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  1. #21
    Senior Member INTJMom's Avatar
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    Quote Originally Posted by ThatsWhatHeSaid View Post
    This isn't really a rant, but a question for people.

    I have incredible, incredible difficulty labeling my feelings and experience, which is somewhat strange because I'm very good at labeling other things (usually abstract) and take joy in it, too. I was seeing a therapist a while back who would occasionally ask me "how do you feel right now?" I had absolutely no idea. The only feelings I can clearly identify are sadness and infatuation which have very distinct psychological and physiological features. The rest I'm terrible at.

    I'm curious about a few things.

    1. Are you naturally aware of how you are feeling throughout the day, or only when you call attention to it?
    2. When you do call attention to it, can you identify what your feeling? How good are you discriminating between different feelings? How many different feelings (or shades of feelings) can you identify?
    3. How would you go about improving your ability to identify your feelings?
    Edahn, I am exactly like you when it comes to feelings!
    I don't know either... unless it's quite profound for some reason.

    I'm not that good at being in touch with my feelings, or naming them.
    I really love it when someone is patient enough to ask me questions and
    let me talk until I can get in touch with what I'm feeling.
    If I'm feeling bad, but I don't know why, it usually takes about ten minutes to figure out why.

    I love people like Jennifer who can name the feelings I'm feeling.

    I was under the impression that it's the fault of Tertiary Fi that I am so out of touch with my feelings.

  2. #22
    Senior Member King sns's Avatar
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    Quote Originally Posted by ajblaise View Post
    If I'm not feeling any particular emotions one way or another, I don't think I should be expected to have an answer to the "How are you feeling?" question.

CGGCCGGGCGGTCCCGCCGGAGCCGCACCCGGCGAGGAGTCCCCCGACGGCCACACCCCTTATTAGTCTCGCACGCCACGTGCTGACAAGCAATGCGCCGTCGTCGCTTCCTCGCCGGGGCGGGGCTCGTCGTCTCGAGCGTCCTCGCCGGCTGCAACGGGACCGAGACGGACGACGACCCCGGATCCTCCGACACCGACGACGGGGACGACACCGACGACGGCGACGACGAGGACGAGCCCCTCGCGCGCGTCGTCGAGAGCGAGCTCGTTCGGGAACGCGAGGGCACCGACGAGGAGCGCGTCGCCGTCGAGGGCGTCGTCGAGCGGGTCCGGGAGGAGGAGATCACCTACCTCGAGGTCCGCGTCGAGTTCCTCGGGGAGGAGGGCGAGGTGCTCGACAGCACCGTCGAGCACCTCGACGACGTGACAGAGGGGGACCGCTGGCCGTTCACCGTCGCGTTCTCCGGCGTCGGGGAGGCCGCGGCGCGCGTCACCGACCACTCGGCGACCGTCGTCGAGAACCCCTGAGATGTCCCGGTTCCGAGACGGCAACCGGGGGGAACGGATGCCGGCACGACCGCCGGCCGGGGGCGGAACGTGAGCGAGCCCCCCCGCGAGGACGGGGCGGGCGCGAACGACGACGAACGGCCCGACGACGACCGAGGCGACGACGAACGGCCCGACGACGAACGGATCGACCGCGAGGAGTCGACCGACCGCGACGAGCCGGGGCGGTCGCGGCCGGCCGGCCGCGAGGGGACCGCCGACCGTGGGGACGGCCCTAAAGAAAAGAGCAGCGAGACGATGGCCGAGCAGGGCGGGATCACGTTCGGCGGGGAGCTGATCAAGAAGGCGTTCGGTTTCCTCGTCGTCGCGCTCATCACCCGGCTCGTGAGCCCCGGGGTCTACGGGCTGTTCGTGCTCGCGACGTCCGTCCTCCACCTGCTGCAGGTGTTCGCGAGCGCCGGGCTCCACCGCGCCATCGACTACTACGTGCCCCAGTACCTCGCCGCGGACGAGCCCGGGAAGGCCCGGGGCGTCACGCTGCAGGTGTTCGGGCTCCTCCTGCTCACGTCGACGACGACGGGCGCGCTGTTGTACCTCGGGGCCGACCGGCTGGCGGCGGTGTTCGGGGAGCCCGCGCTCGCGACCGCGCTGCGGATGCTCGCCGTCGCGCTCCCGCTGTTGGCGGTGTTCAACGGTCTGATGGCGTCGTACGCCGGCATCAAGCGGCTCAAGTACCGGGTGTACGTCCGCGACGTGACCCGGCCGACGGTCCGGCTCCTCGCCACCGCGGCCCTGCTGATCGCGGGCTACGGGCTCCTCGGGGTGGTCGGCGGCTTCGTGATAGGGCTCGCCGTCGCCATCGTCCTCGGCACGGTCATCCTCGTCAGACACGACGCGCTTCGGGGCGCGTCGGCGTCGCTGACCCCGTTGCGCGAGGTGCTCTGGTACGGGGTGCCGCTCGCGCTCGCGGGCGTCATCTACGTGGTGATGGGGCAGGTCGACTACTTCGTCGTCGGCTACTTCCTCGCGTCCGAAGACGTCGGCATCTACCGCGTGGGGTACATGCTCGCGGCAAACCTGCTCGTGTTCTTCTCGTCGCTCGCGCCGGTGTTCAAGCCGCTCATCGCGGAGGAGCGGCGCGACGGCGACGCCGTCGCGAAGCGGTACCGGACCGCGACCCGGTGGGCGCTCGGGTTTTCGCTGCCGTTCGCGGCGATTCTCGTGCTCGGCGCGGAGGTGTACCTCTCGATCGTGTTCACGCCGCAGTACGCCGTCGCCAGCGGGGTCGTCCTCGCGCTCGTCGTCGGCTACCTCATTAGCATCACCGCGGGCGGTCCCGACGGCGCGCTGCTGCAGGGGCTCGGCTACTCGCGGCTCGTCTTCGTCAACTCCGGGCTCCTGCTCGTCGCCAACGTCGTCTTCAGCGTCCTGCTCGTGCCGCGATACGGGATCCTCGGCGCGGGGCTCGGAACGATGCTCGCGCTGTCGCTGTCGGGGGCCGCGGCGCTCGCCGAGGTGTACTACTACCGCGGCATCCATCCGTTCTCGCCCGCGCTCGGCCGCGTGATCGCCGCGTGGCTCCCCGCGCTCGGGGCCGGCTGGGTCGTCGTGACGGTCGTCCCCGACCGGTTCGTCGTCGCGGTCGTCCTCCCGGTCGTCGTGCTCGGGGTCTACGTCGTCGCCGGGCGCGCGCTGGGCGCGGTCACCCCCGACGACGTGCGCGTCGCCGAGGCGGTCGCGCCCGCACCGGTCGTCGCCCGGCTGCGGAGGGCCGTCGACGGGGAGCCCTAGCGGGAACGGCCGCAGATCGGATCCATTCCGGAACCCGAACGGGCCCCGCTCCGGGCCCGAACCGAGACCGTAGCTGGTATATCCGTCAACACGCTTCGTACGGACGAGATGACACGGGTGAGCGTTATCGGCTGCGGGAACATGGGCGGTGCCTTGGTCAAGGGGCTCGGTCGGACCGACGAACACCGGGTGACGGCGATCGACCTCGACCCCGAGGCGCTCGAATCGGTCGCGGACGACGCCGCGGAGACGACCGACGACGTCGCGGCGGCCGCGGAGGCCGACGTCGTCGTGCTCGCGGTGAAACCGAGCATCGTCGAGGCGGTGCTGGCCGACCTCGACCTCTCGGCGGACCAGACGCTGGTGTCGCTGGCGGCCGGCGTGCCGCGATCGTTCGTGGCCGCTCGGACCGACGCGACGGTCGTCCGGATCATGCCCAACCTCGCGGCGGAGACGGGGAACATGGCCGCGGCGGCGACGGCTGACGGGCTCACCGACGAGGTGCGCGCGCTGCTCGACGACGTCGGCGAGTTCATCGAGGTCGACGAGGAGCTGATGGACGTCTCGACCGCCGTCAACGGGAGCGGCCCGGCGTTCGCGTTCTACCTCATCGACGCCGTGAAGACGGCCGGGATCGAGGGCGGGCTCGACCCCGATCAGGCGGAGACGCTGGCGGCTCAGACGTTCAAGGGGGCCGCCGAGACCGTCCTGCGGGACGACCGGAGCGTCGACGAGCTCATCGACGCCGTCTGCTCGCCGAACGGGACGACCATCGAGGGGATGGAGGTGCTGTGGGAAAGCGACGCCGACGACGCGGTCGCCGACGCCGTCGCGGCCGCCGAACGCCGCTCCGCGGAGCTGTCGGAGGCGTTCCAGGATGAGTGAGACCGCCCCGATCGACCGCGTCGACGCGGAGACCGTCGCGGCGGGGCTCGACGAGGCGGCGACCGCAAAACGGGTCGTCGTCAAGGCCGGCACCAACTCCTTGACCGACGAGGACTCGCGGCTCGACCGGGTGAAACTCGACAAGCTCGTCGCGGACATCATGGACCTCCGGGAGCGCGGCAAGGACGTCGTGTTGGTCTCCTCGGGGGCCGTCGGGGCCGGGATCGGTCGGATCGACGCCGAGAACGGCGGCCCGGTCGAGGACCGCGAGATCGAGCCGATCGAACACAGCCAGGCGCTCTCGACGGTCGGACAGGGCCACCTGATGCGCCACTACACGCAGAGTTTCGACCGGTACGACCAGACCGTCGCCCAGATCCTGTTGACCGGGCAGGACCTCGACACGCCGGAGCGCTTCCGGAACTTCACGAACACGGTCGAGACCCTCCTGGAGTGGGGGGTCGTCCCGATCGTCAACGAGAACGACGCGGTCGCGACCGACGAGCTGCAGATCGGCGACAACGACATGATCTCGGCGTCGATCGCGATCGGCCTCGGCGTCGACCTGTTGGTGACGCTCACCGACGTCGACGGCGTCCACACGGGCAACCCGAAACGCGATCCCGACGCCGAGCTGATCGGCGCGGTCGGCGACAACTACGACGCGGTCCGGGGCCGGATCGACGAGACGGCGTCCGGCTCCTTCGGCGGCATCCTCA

If I try and force out an answer, I just have to take a super vague hint of what might be a feeling or notion, and expound on it until I can use words to describe it, and by then I'm just trying to label things that aren't there.

    So I don't think I'm hiding from emotions. I certainly experience them. I just think that my emotions aren't doing much of anything a lot of the time, so they usually aren't pronounced enough to be made readily apparent to me.
    yea, this.

  3. #23
    Senior Member ThatsWhatHeSaid's Avatar
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    Quote Originally Posted by proteanmix View Post
    I know generally, my feelings don't sneak up on me. But usually I don't even feel like I own my feelings, they're just there. I'm like, oh, Exasperation is here for dinner. Oh, Disappointment wants to go to the movies next weekend. Where's Joy and Elation? I haven't heard from them in a minute!
    That's a really interesting way of looking at it. I can see how that can be pretty beneficial, actually.

    Frustrated>powerless>unappreciated>underrated>disp ensable>trapped
    optionless

    Is this what you mean?
    Wow. I don't even know if that's what I mean. LOL. All I can say is that when I tried to dissect anxiety a while back, I noticed that I experience things more as specific needs or specific fears/images.

  4. #24
    & Badger, Ratty and Toad Mole's Avatar
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    The greatest gift a parent can give to a child is to listen to their feelings.